More Cuts, Smoke And Mirrors On Apprentice And Skills Announcement

“The Prime Minister’s announcement this morning regarding the establishment of a new Australian Apprenticeships Support Network is simply a stunt to rebadge the existing Australian Apprenticeship Centres,” Sharon Bird said today. 

Worse still, it appears today’s announcement was simply designed to mask a secret cut of another $10 million per year from the Budget allocation for the Australian Apprenticeship Centres. 

With reduced funding, the Centres are now expected to do additional tasks such as providing job matching, mentoring and support.

The Labor government had provided $50 million for the Australian Apprenticeship Access Program and the Australian Apprenticeship Mentoring Program and these were axed by the Abbott Government in the budget earlier this year.

“The Minister for Industry established Trade Support Loans and tasked the Australian Apprenticeship Centres with the task of processing these applications – now he is saying they spend too much time doing paperwork. This just doesn’t add up.

“Today’s announcement was a typical Abbott Government cut to skills dressed up as a new initiative.  Now they have rolled five apprenticeship services into one program with less money.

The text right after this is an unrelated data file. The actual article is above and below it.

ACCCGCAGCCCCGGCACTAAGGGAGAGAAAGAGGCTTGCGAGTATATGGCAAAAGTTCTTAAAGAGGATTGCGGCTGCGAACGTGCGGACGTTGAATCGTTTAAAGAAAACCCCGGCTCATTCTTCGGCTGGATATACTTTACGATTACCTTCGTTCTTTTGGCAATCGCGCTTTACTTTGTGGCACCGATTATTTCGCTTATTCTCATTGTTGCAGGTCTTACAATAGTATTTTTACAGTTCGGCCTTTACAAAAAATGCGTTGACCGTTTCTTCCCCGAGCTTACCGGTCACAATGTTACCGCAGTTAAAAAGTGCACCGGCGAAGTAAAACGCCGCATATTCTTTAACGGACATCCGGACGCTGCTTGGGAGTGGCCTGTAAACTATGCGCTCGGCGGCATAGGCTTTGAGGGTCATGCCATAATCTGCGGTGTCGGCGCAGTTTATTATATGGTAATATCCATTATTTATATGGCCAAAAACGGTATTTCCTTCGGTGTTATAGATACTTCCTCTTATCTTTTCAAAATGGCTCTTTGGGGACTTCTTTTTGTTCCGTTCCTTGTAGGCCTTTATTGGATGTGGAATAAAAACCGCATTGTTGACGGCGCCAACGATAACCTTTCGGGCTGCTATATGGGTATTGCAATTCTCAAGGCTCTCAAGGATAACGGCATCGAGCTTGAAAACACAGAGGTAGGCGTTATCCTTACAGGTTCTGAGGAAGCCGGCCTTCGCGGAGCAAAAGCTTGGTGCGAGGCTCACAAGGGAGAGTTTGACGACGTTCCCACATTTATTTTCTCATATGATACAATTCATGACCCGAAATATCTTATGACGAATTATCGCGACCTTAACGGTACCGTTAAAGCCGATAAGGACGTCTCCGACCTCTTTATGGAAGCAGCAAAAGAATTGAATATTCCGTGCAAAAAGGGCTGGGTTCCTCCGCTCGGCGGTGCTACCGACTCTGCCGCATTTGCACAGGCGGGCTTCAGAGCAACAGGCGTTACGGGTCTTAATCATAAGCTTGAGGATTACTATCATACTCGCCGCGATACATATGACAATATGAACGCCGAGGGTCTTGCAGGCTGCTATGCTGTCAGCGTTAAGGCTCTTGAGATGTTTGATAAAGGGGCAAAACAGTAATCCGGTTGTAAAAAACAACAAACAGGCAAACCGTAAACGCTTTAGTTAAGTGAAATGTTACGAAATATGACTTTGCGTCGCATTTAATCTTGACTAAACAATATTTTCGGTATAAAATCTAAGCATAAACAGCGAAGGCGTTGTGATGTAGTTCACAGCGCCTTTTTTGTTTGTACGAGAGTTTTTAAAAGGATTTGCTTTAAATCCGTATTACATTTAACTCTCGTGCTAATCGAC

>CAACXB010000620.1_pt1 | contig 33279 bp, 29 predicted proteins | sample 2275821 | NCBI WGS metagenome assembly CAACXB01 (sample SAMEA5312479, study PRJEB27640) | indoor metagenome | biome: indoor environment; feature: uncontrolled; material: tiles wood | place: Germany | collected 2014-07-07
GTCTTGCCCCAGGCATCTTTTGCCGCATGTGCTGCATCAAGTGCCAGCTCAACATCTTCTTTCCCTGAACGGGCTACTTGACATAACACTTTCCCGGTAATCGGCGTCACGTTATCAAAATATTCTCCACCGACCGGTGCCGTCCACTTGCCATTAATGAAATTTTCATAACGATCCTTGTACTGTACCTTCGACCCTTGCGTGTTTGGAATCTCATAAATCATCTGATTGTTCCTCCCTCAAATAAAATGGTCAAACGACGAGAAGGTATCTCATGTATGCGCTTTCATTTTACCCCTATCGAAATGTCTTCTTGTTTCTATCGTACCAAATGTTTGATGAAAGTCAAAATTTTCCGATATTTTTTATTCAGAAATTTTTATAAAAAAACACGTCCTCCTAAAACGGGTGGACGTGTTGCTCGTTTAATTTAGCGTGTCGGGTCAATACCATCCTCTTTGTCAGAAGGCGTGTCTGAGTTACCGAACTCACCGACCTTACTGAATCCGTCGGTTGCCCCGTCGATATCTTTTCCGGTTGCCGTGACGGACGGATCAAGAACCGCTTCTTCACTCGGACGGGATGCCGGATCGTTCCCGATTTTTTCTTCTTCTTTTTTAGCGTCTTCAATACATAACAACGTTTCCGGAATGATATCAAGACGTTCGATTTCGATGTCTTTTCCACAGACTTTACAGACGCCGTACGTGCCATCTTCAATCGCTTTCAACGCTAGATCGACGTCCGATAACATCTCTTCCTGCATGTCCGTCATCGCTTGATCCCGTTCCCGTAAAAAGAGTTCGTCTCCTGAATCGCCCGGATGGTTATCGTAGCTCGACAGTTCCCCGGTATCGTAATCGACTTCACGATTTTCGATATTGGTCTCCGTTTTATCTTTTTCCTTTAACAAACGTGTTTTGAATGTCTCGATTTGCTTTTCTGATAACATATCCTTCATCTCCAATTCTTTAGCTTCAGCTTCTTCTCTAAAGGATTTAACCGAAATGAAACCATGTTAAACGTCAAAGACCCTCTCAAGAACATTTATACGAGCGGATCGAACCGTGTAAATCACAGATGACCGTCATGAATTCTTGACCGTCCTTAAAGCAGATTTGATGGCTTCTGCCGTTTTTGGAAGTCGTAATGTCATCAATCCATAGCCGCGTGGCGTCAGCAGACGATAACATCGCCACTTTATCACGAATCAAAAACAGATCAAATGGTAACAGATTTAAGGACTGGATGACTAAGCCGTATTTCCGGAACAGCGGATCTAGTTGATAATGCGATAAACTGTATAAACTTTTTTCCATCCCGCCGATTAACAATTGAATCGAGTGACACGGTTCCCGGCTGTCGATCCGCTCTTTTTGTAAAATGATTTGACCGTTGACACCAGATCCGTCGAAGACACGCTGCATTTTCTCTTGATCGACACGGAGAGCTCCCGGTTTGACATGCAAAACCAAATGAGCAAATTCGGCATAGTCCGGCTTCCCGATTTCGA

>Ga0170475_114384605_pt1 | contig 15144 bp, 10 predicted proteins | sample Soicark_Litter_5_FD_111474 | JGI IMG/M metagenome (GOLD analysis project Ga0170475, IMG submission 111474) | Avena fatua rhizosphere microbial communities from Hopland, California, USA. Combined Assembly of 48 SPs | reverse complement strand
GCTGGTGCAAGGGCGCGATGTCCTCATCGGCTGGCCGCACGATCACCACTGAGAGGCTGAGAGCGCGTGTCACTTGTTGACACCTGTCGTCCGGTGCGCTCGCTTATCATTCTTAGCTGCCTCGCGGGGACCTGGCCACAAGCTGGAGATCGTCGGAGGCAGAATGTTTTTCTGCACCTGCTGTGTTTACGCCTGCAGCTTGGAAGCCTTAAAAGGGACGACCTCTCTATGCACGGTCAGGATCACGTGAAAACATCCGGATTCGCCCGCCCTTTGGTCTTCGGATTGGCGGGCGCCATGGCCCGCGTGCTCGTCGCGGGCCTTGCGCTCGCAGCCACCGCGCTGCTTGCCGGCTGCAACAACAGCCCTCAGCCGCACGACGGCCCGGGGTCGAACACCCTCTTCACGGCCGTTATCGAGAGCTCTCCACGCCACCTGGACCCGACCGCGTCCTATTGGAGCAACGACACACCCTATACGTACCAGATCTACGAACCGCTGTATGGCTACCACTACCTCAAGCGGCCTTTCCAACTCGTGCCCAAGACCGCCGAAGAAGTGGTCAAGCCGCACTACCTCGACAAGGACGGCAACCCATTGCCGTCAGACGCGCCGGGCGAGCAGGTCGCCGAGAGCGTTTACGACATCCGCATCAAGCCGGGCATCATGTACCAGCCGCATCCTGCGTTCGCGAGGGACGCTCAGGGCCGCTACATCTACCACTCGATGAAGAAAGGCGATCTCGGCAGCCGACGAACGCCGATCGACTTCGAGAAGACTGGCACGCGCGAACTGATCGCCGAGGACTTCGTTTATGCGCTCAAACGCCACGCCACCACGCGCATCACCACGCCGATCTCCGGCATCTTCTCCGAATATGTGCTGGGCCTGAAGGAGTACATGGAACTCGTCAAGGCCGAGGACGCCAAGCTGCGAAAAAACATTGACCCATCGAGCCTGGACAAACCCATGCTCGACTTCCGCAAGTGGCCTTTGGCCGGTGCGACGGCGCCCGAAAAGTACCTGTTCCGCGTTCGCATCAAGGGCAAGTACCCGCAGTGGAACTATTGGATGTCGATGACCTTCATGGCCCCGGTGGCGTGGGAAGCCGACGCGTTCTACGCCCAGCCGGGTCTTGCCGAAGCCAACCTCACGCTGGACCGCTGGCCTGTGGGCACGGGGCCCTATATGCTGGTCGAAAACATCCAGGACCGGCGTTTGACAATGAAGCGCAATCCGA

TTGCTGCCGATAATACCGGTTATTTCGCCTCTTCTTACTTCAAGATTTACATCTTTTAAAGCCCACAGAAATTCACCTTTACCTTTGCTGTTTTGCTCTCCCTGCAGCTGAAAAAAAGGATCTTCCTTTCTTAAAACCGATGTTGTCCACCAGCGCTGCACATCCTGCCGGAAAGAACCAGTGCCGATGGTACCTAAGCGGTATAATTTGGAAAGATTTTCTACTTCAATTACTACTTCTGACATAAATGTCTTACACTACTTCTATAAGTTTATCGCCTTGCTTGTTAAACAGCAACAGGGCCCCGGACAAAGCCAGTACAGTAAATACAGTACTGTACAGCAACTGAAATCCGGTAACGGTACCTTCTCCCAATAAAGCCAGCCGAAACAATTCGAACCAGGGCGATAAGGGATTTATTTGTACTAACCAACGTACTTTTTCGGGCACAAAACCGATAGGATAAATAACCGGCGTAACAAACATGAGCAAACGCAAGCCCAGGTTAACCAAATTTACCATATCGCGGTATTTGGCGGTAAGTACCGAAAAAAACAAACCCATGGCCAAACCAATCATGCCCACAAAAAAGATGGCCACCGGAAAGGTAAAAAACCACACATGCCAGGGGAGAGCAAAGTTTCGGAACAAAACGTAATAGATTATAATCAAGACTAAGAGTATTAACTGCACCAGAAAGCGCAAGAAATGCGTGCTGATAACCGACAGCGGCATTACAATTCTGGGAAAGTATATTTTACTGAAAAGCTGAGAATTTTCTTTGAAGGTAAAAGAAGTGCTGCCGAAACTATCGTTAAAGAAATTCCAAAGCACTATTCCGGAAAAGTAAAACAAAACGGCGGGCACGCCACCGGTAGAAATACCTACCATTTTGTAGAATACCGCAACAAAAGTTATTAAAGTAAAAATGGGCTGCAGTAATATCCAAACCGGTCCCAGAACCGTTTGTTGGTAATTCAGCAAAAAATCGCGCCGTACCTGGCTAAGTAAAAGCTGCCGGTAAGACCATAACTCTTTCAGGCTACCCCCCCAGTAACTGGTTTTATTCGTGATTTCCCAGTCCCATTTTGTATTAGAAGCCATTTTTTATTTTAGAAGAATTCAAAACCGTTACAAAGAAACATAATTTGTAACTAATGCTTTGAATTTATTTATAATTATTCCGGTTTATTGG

Programs Cut:

Australian Apprenticeship Access Program                     Approx $18 milion

Australian Apprenticeship Mentoring Program                Approx $32 million

Accelerated Australian Apprenticeships Program             Approx $4 million

Apprentice to Business Owner Program                         Approx $11 million

 

Existing Apprenticeship Centres were allocated approx. $210 million per year over the forward estimates.  The Government’s announcement today seems to have cut the annual allocation by $10 million.

“We will be very concerned if the Minister further narrows down his access to advice by completely abolishing Industry Skills Councils. He has already abolished the Australian Workforce and Productivity Agency which was a tripartite approach to skills and training where industry, training providers and unions had a strong voice. 

“The Minister’s new VET Advisory Board came out of nowhere, has no training provider or union representation and there is no information available in relation to the establishment, purpose and composition of the Board. The Minister has hand-picked five people with limited experience in the VET system.

“The devil is in the detail on these new programs.  When you actually examine the real dollar figures, funding for apprentices and skills have been cut at every turn. This announcement today is a long way from the priority and funding for skills that most peak organisations have been calling for.

 

MONDAY, 8 SEPTEMBER 2014